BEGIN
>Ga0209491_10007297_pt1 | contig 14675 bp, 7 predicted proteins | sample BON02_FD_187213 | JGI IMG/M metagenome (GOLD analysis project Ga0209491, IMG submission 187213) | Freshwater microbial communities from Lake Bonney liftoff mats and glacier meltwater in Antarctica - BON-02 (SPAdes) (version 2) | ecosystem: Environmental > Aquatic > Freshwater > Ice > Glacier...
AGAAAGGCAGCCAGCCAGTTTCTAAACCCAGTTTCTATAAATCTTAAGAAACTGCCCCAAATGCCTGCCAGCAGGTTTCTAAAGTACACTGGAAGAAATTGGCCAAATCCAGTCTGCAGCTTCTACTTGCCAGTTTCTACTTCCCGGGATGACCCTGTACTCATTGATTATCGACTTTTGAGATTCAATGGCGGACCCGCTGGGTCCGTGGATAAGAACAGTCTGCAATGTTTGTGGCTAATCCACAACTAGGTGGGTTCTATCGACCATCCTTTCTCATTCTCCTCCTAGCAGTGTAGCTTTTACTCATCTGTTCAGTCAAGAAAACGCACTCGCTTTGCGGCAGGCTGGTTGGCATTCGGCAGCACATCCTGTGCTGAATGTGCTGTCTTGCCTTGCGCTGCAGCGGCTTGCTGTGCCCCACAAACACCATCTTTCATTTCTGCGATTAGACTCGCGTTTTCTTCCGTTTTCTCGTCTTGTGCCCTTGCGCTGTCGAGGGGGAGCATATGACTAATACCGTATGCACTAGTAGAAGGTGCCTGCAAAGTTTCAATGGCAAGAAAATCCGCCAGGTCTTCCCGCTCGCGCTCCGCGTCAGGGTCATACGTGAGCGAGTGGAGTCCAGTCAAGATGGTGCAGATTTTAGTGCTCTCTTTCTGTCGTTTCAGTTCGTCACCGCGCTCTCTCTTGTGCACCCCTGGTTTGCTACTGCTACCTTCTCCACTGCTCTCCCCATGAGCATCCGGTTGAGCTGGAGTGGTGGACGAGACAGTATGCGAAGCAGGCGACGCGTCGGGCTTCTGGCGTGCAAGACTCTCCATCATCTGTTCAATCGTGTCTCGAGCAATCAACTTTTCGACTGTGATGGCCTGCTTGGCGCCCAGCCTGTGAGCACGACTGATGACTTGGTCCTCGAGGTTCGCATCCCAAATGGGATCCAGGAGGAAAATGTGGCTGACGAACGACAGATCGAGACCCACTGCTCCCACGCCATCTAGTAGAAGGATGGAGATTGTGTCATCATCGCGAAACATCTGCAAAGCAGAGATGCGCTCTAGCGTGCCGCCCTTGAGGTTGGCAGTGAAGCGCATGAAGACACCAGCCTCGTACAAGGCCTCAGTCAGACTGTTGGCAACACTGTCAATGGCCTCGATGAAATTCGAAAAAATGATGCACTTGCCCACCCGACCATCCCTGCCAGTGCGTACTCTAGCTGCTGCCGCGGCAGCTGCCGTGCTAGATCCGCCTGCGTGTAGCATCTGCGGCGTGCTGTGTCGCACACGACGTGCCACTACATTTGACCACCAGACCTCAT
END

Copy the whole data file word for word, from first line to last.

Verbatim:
>Ga0209491_10007297_pt1 | contig 14675 bp, 7 predicted proteins | sample BON02_FD_187213 | JGI IMG/M metagenome (GOLD analysis project Ga0209491, IMG submission 187213) | Freshwater microbial communities from Lake Bonney liftoff mats and glacier meltwater in Antarctica - BON-02 (SPAdes) (version 2) | ecosystem: Environmental > Aquatic > Freshwater > Ice > Glacier...
AGAAAGGCAGCCAGCCAGTTTCTAAACCCAGTTTCTATAAATCTTAAGAAACTGCCCCAAATGCCTGCCAGCAGGTTTCTAAAGTACACTGGAAGAAATTGGCCAAATCCAGTCTGCAGCTTCTACTTGCCAGTTTCTACTTCCCGGGATGACCCTGTACTCATTGATTATCGACTTTTGAGATTCAATGGCGGACCCGCTGGGTCCGTGGATAAGAACAGTCTGCAATGTTTGTGGCTAATCCACAACTAGGTGGGTTCTATCGACCATCCTTTCTCATTCTCCTCCTAGCAGTGTAGCTTTTACTCATCTGTTCAGTCAAGAAAACGCACTCGCTTTGCGGCAGGCTGGTTGGCATTCGGCAGCACATCCTGTGCTGAATGTGCTGTCTTGCCTTGCGCTGCAGCGGCTTGCTGTGCCCCACAAACACCATCTTTCATTTCTGCGATTAGACTCGCGTTTTCTTCCGTTTTCTCGTCTTGTGCCCTTGCGCTGTCGAGGGGGAGCATATGACTAATACCGTATGCACTAGTAGAAGGTGCCTGCAAAGTTTCAATGGCAAGAAAATCCGCCAGGTCTTCCCGCTCGCGCTCCGCGTCAGGGTCATACGTGAGCGAGTGGAGTCCAGTCAAGATGGTGCAGATTTTAGTGCTCTCTTTCTGTCGTTTCAGTTCGTCACCGCGCTCTCTCTTGTGCACCCCTGGTTTGCTACTGCTACCTTCTCCACTGCTCTCCCCATGAGCATCCGGTTGAGCTGGAGTGGTGGACGAGACAGTATGCGAAGCAGGCGACGCGTCGGGCTTCTGGCGTGCAAGACTCTCCATCATCTGTTCAATCGTGTCTCGAGCAATCAACTTTTCGACTGTGATGGCCTGCTTGGCGCCCAGCCTGTGAGCACGACTGATGACTTGGTCCTCGAGGTTCGCATCCCAAATGGGATCCAGGAGGAAAATGTGGCTGACGAACGACAGATCGAGACCCACTGCTCCCACGCCATCTAGTAGAAGGATGGAGATTGTGTCATCATCGCGAAACATCTGCAAAGCAGAGATGCGCTCTAGCGTGCCGCCCTTGAGGTTGGCAGTGAAGCGCATGAAGACACCAGCCTCGTACAAGGCCTCAGTCAGACTGTTGGCAACACTGTCAATGGCCTCGATGAAATTCGAAAAAATGATGCACTTGCCCACCCGACCATCCCTGCCAGTGCGTACTCTAGCTGCTGCCGCGGCAGCTGCCGTGCTAGATCCGCCTGCGTGTAGCATCTGCGGCGTGCTGTGTCGCACACGACGTGCCACTACATTTGACCACCAGACCTCAT